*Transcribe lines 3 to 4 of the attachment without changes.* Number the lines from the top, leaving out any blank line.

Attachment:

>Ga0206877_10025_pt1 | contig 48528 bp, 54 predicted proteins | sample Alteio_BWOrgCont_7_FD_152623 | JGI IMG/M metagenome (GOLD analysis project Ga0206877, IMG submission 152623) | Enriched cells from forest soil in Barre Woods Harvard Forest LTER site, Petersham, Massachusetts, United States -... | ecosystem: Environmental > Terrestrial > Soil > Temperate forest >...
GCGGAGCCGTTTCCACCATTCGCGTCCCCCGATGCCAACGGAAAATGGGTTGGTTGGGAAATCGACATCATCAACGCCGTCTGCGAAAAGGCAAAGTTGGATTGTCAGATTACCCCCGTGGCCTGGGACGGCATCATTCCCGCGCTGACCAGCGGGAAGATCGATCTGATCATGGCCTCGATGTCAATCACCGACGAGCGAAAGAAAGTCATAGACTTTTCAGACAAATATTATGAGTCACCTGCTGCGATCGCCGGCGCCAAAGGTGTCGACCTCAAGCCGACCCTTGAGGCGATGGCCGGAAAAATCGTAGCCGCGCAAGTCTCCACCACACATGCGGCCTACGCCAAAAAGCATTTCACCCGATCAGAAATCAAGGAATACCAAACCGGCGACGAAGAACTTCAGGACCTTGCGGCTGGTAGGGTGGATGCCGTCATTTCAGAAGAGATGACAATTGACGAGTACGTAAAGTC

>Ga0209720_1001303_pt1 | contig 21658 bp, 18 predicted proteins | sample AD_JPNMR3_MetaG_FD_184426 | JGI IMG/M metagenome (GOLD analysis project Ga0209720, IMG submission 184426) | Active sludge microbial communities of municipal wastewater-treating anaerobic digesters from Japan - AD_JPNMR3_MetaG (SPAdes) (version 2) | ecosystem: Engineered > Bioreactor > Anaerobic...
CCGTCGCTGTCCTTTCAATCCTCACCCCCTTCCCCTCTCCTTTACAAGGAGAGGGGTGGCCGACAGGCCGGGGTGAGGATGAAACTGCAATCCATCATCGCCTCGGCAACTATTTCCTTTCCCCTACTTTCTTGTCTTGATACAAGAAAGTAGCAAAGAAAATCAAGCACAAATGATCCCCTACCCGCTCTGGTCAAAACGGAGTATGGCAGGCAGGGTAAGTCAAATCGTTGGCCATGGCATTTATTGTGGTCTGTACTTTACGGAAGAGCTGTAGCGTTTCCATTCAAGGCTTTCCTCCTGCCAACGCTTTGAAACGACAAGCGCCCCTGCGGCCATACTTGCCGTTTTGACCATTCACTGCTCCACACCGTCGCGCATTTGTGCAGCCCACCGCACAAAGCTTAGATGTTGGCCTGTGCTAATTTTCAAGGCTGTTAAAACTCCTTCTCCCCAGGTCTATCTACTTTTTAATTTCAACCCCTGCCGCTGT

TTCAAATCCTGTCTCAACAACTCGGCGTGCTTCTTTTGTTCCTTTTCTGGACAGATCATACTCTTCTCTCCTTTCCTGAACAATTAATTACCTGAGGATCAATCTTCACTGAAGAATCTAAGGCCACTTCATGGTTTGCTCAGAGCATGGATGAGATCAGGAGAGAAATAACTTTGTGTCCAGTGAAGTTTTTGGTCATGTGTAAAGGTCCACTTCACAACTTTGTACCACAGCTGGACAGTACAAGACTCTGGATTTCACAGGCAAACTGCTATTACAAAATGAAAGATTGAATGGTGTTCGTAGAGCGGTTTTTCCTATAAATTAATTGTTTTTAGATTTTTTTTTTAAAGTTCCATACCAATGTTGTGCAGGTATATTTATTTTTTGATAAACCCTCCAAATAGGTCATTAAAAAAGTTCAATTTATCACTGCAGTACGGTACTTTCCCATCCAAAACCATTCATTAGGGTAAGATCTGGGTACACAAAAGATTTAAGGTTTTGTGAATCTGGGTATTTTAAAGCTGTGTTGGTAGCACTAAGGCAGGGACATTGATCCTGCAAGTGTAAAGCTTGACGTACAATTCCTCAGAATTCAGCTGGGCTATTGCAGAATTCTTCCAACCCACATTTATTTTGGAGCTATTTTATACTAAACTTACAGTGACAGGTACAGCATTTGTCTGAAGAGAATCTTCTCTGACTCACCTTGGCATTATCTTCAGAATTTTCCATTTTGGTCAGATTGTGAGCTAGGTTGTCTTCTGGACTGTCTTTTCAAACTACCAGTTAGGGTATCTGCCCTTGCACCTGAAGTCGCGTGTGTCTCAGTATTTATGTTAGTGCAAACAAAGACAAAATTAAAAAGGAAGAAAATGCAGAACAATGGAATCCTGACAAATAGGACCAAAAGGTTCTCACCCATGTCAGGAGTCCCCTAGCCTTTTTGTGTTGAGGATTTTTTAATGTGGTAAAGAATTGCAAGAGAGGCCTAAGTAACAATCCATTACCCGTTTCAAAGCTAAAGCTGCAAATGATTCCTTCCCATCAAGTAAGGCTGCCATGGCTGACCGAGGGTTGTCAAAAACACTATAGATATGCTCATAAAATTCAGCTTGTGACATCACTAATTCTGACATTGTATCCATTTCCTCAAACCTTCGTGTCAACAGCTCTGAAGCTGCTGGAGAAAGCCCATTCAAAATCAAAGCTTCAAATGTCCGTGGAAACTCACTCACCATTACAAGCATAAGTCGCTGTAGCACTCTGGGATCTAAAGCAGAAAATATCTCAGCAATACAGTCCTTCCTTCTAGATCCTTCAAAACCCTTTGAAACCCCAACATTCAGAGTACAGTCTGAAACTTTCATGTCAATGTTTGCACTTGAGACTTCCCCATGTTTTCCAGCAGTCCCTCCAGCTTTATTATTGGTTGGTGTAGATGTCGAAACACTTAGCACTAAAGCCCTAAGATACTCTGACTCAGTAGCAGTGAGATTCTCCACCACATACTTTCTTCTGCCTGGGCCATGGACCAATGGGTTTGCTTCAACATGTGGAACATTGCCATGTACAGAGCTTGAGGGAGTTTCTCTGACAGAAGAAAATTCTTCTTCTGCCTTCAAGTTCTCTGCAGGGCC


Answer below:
>Ga0209720_1001303_pt1 | contig 21658 bp, 18 predicted proteins | sample AD_JPNMR3_MetaG_FD_184426 | JGI IMG/M metagenome (GOLD analysis project Ga0209720, IMG submission 184426) | Active sludge microbial communities of municipal wastewater-treating anaerobic digesters from Japan - AD_JPNMR3_MetaG (SPAdes) (version 2) | ecosystem: Engineered > Bioreactor > Anaerobic...
CCGTCGCTGTCCTTTCAATCCTCACCCCCTTCCCCTCTCCTTTACAAGGAGAGGGGTGGCCGACAGGCCGGGGTGAGGATGAAACTGCAATCCATCATCGCCTCGGCAACTATTTCCTTTCCCCTACTTTCTTGTCTTGATACAAGAAAGTAGCAAAGAAAATCAAGCACAAATGATCCCCTACCCGCTCTGGTCAAAACGGAGTATGGCAGGCAGGGTAAGTCAAATCGTTGGCCATGGCATTTATTGTGGTCTGTACTTTACGGAAGAGCTGTAGCGTTTCCATTCAAGGCTTTCCTCCTGCCAACGCTTTGAAACGACAAGCGCCCCTGCGGCCATACTTGCCGTTTTGACCATTCACTGCTCCACACCGTCGCGCATTTGTGCAGCCCACCGCACAAAGCTTAGATGTTGGCCTGTGCTAATTTTCAAGGCTGTTAAAACTCCTTCTCCCCAGGTCTATCTACTTTTTAATTTCAACCCCTGCCGCTGT